IDPH reports 20 Illinois counties at an elevated community level for COVID-19

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The Illinois Department of Public Health (IDPH) announced Friday that the CDC is reporting 20 counties in the state are at an elevated level for COVID-19, compared to 28 in the previous week.

No Illinois counties are at High Community Level this week compared to three last week, while 20 Illinois counties are at a Medium Community Level, compared to 25 the previous week.

The updated data comes days after Illinois marked three years since the first reported case of COVID-19 on January 24, 2020. Since that first case, IDPH has recorded a total of 4,019,768 cases and 36,091 deaths, in 102 counties in Illinois. IDPH is reporting 10,924 new confirmed and probable cases of COVID-19 in Illinois in the week ending January 22, and 86 deaths.

“It is good news that COVID-19 community levels are continuing to decline in Illinois, with no counties listed at high level,” said IDPH Director Dr. Sameer Vohra. “We are seeing a gradual increase in the rate of the XBB.1.5 ‘Kraken’ variant in the Midwest and Illinois compared to last week. At this moment, it is not leading to an increase in hospitalizations. Concerns remain about this variant, but new data released by the CDC shows that the updated bivalent COVID-19 booster is protective against it – reducing the risk of symptoms by nearly half. We ask Illinoisians to remain vigilant and use readily available tools like vaccines and antiviral treatments to avoid hospitalizations and protect the most vulnerable.”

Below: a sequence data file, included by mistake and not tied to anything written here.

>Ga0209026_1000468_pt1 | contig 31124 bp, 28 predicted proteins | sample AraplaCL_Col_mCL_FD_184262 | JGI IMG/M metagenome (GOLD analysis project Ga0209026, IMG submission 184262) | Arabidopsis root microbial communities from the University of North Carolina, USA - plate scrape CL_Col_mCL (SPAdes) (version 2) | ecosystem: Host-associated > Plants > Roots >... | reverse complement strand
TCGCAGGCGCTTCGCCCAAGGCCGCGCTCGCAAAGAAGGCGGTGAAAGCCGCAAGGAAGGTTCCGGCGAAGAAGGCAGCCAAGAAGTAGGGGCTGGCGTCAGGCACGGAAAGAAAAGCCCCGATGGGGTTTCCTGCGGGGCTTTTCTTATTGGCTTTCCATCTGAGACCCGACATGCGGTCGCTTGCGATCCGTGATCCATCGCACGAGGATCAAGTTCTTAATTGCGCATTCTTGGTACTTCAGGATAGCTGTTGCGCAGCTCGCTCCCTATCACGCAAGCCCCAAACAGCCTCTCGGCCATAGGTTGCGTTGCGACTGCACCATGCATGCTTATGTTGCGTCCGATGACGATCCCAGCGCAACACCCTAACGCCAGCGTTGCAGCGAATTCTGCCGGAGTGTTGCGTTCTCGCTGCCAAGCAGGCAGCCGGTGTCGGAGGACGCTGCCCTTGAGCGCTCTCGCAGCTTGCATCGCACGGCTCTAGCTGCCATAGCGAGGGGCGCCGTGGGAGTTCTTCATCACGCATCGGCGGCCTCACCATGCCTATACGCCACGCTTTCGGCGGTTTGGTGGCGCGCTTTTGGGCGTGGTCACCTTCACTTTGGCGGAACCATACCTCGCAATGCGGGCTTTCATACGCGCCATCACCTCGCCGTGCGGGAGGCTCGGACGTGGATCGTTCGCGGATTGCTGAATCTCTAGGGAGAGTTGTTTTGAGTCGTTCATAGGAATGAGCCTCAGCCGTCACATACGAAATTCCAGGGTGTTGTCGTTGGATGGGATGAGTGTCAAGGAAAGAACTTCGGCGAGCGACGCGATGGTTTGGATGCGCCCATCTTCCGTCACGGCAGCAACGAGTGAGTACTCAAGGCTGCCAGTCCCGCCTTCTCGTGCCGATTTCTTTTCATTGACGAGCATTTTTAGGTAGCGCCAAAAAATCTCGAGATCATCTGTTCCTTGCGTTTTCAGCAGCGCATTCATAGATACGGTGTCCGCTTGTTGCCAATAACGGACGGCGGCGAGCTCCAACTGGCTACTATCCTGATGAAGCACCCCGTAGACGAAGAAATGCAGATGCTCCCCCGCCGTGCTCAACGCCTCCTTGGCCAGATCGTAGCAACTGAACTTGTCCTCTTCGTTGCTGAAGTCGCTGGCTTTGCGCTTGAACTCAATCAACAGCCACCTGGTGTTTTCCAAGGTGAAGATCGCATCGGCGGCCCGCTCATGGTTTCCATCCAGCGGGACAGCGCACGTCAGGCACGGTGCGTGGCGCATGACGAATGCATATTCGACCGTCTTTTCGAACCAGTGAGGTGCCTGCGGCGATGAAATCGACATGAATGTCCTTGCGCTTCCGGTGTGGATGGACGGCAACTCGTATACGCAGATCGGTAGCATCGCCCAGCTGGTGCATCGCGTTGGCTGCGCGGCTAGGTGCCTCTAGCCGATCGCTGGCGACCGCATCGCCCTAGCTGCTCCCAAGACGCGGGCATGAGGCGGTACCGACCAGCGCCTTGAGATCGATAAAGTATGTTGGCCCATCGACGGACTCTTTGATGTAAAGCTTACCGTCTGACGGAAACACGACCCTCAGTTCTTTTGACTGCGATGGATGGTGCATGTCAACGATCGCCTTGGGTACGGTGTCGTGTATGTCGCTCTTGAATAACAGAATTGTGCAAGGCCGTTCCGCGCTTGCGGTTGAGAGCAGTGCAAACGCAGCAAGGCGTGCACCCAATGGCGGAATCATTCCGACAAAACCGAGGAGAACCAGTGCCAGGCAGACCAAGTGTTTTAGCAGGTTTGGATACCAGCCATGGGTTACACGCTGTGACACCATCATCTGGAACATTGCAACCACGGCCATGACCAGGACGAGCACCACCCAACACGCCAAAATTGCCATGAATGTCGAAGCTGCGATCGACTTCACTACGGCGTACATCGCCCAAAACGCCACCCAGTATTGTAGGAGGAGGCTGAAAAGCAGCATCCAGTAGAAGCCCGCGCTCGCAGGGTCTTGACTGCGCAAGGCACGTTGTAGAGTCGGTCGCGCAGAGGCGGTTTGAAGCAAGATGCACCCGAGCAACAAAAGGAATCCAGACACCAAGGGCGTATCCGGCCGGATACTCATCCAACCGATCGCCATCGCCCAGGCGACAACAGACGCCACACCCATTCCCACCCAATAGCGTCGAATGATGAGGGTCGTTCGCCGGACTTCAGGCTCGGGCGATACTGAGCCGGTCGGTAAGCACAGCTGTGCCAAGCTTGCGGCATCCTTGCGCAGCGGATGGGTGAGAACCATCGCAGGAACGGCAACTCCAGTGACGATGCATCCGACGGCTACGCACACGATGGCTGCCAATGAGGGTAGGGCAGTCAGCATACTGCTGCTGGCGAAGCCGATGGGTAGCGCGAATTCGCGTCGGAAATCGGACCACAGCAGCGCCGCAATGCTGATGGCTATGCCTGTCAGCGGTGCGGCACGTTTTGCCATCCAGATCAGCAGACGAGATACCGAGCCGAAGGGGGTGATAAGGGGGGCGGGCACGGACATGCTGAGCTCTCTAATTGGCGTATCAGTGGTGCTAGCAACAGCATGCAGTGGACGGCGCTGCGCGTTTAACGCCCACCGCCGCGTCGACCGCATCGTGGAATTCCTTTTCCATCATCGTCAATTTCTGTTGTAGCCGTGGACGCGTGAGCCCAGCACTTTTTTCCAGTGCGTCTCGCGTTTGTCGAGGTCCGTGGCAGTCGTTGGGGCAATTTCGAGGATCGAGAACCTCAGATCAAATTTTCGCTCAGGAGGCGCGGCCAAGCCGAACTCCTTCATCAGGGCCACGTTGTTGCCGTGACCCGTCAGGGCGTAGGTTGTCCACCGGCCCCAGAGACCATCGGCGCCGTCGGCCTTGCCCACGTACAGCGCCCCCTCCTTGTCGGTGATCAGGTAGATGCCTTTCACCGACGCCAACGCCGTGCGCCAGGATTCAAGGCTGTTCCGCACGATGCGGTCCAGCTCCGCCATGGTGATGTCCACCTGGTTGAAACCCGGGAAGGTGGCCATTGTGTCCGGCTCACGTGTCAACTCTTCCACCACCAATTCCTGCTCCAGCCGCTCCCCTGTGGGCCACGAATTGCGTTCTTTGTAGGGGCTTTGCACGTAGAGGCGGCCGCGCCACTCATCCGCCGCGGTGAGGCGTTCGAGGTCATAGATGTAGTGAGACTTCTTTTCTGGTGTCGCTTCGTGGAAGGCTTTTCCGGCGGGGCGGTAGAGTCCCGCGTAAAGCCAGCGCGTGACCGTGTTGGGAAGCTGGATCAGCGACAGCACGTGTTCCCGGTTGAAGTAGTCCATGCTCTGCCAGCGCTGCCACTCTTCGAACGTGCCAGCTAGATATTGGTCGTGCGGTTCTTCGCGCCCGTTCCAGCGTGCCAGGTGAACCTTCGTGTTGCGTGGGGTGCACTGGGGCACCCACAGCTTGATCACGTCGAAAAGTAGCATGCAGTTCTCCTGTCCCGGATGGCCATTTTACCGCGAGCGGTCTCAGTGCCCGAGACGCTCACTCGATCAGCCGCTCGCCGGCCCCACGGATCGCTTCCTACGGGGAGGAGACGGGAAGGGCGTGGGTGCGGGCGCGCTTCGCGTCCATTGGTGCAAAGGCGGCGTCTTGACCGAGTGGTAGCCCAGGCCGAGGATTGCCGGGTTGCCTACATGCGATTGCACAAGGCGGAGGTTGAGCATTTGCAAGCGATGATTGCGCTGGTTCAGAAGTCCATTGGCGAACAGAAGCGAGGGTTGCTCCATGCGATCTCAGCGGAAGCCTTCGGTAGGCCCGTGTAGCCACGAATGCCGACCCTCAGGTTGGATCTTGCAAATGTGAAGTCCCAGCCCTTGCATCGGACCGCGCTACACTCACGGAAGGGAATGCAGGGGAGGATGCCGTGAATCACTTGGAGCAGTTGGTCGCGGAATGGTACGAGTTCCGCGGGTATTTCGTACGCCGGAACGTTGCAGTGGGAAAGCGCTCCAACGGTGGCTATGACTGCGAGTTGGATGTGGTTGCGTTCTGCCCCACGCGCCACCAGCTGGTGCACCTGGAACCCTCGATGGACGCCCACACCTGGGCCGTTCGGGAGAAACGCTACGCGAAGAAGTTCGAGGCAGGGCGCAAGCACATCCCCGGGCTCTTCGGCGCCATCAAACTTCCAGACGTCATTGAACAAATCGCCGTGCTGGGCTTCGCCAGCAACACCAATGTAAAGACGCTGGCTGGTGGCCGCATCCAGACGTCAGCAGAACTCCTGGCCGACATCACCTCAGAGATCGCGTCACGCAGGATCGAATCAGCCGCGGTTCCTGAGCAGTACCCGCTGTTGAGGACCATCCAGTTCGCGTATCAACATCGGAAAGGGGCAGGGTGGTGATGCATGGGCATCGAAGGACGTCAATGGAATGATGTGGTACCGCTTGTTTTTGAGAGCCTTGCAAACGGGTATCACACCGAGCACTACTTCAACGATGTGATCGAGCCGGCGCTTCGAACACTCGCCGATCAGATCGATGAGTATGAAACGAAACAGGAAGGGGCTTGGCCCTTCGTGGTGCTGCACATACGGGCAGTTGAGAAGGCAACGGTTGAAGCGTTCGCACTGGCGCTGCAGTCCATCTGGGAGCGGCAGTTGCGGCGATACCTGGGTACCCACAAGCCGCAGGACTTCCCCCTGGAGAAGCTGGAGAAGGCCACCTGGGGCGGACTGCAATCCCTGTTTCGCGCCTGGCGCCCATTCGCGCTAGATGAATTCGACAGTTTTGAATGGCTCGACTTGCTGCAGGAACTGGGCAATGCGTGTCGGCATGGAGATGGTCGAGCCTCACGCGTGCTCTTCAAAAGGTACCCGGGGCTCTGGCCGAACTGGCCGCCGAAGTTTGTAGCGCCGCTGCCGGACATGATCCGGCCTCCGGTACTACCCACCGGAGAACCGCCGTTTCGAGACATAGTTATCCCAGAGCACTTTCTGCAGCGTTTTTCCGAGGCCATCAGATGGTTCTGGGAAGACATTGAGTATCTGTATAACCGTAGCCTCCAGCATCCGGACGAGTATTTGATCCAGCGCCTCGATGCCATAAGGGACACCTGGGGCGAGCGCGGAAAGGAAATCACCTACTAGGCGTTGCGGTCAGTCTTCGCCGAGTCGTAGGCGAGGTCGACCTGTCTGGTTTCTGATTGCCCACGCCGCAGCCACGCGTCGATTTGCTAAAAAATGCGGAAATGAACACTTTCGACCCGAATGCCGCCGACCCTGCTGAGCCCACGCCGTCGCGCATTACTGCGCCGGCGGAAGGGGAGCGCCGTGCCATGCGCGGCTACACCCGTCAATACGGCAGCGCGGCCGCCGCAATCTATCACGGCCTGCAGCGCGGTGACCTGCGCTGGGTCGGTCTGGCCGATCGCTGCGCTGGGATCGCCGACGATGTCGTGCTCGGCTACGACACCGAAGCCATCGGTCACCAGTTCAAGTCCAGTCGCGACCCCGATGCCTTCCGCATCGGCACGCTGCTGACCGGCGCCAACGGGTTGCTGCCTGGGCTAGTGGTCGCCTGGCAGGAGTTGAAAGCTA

Access to tests and treatments can be found at the following test to treat site or by contacting your provider for treatment options, within 5 days of feeling ill.

Free or low cost COVID-19 testing locations are also available throughout the state, including in Chicago, and can be found on the IDPH website’s testing locator page.

In counties at the Medium Community Level, persons who are elderly or immunocompromised (at risk of severe outcomes) are advised to wear a mask in indoor public places. They should also get up to date on COVID-19 vaccines or get their bivalent booster, if eligible.

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